This is the second post in our series, “Raising the Bar for Indian Healthcare”, which highlights the challenges and opportunities facing India’s healthcare delivery system. In this post, we discuss the state of PPPs in the health sector, and the need for greater evidence on performance and enablers.
Since Government’s endorsement almost 15 years ago as a potential solution to deficient health service delivery, healthcare public-private partnerships (PPPs) have proliferated across India. They represent a rare form of public-private collaboration in a system dominated by private provision, but inhibited by considerable distrust between the two sectors. In effect, public-private engagement for service delivery in India’s health system hardly moves beyond the micro-level realm of PPP transactions. More recently, however, government-sponsored insurance schemes such as PM-JAY are purchasing insurance-related services from private third-party administrators and health services from private hospitals, and represent a bold step forward in public-private engagement. In this post, we focus on PPP models oriented toward expanding service delivery in which state health agencies contract private entities to build and operate facilities or manage services heretofore delivered through the public delivery system. Despite the proliferation of these transactions, little is known about their scope and impacts.
We began analyzing the state of healthcare PPPs in India about a year ago, and quickly found that the evidence-base is thin. In India, states are constitutionally responsible for publicly-financed health service delivery. Our analysis of multiple tender documents, newspaper articles, reports and websites of state PPP cells reveals that over the past decade, state governments across India have primarily focused on infrastructure PPPs. A growing number of states are experimenting with service delivery PPPs . Many of these involve the contracting out of select clinical and non-clinical services, such as diagnostic services (ex: Bihar, Himachal Pradesh) and dialysis services (ex: Delhi, Andhra Pradesh). Some states, such as Karnataka, Meghalaya and Arunachal Pradesh, have outsourced management of some primary care clinics to NGOs. To a lesser extent, states have or are experimenting with contracting out hospital management and service delivery (see examples here and here). Data on the actual number of ongoing PPPs is difficult to obtain or validate.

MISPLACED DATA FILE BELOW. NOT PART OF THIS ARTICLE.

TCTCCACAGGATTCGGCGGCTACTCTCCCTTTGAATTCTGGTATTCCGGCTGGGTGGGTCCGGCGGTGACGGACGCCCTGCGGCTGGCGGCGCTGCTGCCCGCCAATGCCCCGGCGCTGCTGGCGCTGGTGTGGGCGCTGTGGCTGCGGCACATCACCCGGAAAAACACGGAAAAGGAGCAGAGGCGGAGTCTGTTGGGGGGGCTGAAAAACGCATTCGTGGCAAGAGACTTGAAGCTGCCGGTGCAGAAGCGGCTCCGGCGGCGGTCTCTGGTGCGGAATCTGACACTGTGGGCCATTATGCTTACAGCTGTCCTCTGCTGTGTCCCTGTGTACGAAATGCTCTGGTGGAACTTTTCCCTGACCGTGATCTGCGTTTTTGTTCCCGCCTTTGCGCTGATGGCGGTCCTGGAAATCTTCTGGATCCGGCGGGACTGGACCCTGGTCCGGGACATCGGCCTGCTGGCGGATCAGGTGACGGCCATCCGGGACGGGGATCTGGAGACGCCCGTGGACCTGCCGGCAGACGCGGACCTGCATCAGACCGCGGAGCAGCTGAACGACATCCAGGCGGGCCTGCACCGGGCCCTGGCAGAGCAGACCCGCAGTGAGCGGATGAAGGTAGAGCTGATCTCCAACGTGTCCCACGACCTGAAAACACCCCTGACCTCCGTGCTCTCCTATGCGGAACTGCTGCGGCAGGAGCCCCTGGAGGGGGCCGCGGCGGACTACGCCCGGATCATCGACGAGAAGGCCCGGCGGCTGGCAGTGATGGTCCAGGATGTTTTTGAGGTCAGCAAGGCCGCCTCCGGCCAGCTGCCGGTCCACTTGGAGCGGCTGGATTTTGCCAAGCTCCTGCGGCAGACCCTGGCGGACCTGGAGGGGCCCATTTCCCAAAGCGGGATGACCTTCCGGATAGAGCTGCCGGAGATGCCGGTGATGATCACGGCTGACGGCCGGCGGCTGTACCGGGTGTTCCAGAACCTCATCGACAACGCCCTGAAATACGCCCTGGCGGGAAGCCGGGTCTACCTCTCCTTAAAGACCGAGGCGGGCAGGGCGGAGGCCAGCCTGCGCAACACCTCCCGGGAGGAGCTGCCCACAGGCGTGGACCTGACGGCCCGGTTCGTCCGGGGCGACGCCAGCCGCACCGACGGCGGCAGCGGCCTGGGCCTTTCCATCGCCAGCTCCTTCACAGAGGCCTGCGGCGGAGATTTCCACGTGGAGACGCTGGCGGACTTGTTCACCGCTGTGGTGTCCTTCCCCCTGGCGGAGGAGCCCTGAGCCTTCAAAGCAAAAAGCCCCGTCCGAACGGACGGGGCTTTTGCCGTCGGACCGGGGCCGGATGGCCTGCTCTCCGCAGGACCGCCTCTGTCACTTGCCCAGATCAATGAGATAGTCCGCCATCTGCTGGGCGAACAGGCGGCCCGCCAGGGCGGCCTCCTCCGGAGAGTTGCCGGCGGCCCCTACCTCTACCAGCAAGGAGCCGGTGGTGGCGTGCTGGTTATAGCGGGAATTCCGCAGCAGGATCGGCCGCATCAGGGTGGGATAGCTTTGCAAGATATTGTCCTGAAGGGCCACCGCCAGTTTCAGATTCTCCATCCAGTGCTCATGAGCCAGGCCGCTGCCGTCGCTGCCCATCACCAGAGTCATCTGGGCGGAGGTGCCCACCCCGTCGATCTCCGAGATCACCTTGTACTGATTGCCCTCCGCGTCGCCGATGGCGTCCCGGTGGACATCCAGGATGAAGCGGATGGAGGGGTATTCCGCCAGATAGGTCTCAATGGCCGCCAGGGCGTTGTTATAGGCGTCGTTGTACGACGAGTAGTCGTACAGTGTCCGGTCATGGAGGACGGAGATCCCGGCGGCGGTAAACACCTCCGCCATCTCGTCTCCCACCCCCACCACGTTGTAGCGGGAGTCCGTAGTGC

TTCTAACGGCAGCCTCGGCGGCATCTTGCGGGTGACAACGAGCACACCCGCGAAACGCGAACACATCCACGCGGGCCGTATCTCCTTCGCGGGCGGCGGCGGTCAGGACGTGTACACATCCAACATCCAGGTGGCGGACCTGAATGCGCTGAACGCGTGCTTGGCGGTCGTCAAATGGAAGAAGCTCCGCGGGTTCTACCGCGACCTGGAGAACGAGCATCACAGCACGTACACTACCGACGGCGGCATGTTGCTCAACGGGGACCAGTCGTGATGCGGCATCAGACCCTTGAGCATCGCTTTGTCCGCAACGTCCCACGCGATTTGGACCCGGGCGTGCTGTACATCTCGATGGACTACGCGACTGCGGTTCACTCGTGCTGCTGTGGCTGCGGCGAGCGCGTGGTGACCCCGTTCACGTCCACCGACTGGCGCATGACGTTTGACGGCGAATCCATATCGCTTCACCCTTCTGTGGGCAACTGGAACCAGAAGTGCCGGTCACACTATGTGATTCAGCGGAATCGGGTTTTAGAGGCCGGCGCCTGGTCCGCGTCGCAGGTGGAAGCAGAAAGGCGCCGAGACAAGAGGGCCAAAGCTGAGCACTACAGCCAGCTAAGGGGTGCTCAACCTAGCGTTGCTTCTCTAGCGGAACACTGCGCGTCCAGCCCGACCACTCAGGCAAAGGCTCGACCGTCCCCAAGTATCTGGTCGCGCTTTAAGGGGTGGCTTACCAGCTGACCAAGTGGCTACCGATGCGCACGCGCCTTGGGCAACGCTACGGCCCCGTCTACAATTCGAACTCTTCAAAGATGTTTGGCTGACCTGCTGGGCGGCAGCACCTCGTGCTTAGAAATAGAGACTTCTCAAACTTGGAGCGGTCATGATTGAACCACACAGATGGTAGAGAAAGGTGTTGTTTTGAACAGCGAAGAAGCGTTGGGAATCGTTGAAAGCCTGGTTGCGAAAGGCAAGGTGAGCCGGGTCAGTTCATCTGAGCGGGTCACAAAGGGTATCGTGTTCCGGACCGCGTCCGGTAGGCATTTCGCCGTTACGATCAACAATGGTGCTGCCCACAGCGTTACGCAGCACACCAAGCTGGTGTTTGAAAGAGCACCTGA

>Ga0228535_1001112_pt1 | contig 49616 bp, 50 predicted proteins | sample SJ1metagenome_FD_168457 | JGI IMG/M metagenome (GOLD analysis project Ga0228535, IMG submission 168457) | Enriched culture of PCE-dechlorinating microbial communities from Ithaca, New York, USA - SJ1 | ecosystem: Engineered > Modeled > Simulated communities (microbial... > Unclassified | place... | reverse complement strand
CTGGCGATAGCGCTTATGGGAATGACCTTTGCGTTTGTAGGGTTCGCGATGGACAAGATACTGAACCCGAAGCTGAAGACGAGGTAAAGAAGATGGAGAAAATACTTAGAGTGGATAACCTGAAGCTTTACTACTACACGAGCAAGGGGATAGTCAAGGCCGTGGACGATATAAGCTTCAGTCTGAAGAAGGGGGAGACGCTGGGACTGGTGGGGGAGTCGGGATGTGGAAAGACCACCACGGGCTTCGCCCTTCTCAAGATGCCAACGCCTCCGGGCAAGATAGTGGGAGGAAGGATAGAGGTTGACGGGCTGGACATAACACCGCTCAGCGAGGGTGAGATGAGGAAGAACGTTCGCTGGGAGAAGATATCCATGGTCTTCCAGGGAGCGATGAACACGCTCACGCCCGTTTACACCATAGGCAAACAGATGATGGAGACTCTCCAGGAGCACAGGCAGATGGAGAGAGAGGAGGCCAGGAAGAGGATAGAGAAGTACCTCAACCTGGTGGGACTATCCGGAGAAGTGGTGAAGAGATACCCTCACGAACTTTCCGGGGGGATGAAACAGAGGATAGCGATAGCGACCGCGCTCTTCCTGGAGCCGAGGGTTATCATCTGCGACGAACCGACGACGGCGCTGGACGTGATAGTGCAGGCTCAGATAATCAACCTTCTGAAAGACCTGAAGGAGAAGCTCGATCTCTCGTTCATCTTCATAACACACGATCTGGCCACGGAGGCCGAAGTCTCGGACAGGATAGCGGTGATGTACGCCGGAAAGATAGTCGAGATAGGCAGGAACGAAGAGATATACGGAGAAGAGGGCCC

The impact of these PPPs in terms of quality of care, costs and alignment with public priorities is largely unknown. Some diagnostic and dialysis PPPs have reported positive performance (see here and here), possibly because their narrow scope makes them relatively easier to design, tender, manage and monitor. One model that has widely been panned as a failure is the “land for beds model”, in which land is leased to a private partner to build and operate a hospital at little or no cost, in exchange for meeting specific conditions, usually including designating a share of beds to the poor. A troubled joint venture between the Delhi Government and Apollo Group exemplifies the challenges of this approach. Amazingly, this form of PPP remains under consideration in other states.
Anecdotal evidence suggests that some private operators faced insolvency in part due to late payments from government agencies. Further, while PPPs are often employed to fill gaps in access and quality that the public sector cannot address through its own resources, contracts often lack critical details: performance indicators, accountability frameworks and standard operating procedures are generally missing. As elsewhere, the public sector’s low capacity for contract management in India may be the Achilles heel of PPPs.
The lack of good quality information and data on specific healthcare PPPs in India is concerning. States across India are moving forward with this agenda (see here and here), and many interesting engagements are underway; yet there is little to no rigorous evaluation or even monitoring of these initiatives. Much of the evidence to date is drawn from “light touch” case studies that often appear promotional in nature. Little is known about impacts, lessons learned, and how starting conditions and government and contractor capacities contributed to performance.
As a result, states are left largely to operate in the dark, with limited knowledge of what has worked elsewhere in India, and why. The often ad hoc nature of PPP transactions leaves them vulnerable to repeat past failures, and unable to systematically learn from successes. More and better information and analysis are needed to inform state and national PPP policies so that governments can move this agenda forward in a more informed way. Until then, we can’t be sure why some PPPs succeed while others fail.
Check out other posts in this series below: